Project Ideas for Reading

Many of these ideas are excerpted from "Share with a Flare" by Anne Semple Bruce, Blue Ribbon Press.


Most projects will be related in some way to comprehension, understanding genres and developing dispositions to enjoy reading, read for daily living and/or read for information.


Audiotape a book or play for the visually impaired. Students first read the book, discuss its message, characters, and whether there are changes of mood that should be reflected as it is read. Pronunciations and meanings for unfamiliar words are clarified. Different students read dialogue for particular characters as such dialogue appears. The audiotape is presented to an appropriate institution or program in the community. (Comprehension, vocabulary and fluency are all addressed.)

How do I know it? Let me show the ways! Books/stories/information from articles are retold in other creative formats (plays, newspapers, comic books, puppet shows, song and dance, illustrated guides, etc.) and shared with an appropriate audience. Reading the targeted text and group discussion precedes the selection of the project(s) by different teams.

Romeo, Juliet, who would you be today? Reset a Shakespearean play into modern day and retell the story. Play reading and discussion for comprehension precedes the transformation.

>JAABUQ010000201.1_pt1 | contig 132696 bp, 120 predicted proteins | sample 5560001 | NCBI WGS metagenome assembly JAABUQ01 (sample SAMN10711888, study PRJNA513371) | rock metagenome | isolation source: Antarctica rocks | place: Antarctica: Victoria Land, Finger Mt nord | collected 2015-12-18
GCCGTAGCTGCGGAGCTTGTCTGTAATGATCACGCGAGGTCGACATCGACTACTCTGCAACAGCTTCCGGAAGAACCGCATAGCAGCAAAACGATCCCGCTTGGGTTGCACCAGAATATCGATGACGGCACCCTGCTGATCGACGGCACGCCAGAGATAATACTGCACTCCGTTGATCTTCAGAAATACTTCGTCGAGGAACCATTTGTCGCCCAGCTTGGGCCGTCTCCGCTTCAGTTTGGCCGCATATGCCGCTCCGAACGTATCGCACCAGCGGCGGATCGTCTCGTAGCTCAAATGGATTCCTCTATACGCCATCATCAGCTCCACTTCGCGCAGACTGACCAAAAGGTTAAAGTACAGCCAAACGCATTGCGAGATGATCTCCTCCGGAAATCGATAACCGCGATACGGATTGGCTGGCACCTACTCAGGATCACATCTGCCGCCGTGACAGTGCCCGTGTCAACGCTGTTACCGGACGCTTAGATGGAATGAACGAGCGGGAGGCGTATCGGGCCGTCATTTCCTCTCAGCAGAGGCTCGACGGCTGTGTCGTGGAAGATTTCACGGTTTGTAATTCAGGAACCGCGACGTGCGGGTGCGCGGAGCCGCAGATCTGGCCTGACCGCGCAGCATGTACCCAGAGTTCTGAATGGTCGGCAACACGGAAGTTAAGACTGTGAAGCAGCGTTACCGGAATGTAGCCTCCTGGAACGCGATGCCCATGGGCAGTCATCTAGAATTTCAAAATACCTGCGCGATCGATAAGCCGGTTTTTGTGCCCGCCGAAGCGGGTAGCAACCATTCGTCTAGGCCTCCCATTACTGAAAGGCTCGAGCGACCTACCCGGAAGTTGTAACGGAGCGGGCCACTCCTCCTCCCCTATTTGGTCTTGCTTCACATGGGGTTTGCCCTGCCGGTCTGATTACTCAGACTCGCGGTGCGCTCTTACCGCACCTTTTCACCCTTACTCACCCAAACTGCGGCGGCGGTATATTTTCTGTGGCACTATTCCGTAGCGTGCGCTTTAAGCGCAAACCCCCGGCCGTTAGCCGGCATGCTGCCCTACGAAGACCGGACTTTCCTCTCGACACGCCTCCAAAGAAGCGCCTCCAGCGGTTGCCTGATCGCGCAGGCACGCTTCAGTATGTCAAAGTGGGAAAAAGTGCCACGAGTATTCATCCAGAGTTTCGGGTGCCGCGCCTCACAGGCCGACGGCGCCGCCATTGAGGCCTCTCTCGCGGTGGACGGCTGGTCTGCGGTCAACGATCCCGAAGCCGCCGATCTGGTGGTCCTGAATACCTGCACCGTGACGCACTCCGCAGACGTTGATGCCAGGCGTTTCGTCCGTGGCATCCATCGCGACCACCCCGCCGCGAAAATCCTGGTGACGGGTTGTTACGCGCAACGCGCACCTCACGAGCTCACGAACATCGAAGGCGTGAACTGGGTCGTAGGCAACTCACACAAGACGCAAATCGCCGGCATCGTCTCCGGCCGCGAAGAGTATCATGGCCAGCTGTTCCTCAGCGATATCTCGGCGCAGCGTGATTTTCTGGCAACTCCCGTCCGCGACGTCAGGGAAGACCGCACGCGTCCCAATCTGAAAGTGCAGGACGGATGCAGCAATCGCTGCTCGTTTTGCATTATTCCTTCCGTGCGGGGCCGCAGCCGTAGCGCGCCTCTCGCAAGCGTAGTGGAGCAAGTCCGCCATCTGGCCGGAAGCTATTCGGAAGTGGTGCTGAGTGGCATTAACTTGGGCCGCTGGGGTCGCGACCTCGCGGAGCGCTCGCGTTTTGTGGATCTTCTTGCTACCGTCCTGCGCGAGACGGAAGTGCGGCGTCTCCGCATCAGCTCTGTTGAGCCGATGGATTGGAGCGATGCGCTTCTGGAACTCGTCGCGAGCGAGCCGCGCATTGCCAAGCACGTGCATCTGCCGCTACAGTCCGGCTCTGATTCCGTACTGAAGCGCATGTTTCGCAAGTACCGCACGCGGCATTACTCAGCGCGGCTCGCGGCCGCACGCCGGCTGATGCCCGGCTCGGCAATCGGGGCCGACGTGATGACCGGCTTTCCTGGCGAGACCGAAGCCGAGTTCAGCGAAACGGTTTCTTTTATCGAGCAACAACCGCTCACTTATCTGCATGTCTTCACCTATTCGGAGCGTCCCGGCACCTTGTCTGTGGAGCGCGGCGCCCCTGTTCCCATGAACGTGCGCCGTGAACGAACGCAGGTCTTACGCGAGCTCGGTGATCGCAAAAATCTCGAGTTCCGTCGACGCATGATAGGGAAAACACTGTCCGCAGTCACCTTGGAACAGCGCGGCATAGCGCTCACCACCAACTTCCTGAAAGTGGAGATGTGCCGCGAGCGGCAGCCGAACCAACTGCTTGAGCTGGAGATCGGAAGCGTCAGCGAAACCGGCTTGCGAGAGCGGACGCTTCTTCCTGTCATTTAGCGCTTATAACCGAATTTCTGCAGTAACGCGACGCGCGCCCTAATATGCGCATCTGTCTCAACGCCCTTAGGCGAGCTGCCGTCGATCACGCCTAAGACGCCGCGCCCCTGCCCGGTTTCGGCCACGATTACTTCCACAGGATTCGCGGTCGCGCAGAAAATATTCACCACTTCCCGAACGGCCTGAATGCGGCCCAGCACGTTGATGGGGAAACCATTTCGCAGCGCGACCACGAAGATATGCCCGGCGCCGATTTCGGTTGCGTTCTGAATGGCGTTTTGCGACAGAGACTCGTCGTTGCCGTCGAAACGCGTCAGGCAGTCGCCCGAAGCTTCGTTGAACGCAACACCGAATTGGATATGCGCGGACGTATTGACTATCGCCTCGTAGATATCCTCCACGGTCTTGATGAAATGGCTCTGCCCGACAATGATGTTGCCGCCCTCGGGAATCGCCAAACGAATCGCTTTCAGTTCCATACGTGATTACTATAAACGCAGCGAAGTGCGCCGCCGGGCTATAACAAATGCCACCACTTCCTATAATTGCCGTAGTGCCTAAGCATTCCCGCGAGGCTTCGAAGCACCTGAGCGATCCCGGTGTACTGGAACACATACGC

Books as Calls to Action. Stories and songs arouse emotions. Emotions often spur a desire to do something. Discuss the fact that there are universal themes that authors use to create the conflicts or problems at the center of great literature. After eliciting several of these themes (greed, injustice, poverty, discrimination, war, love, selfishness, overcoming obstacles, fear, etc.) present students with a choice of books to read (e.g., To Kill a Mockingbird, Romeo and Juliet, Grapes of Wrath, The Diary of Anne Frank, etc.). Their discussions should tie the theme to modern problems. Students can plan a debate on how society should deal with the problem, an informative exhibit or event, or a service project to help alleviate the basic problem. An alternate approach is to have them select a theme and assign a book dealing with that theme.

Is Shakespeare Still Relevant? Students read at least one of Shakespeare’s plays and identify the universal theme, which will still be relevant today. They then select a way to convince an audience of their opinions. Lends itself to debate, resetting in modern times, finding articles in newspapers (current and archived) and highlighting (and giving meaning to) quotes to think about today.

Extend the Reading. Students or groups of students can extend the reading of a common text from different perspectives and using different talents to reveal their understanding by engaging in any of these activities.

Visual arts and crafts

Create a(n):

Advertisement to buy or read a book—Be prepared to explain what in the advertisement will attract people. Think about what in the book might attract people with different interests and backgrounds.

Award for the book—Awards are often certificates or plaques. What about the book deserves an award? What kind of award does it deserve?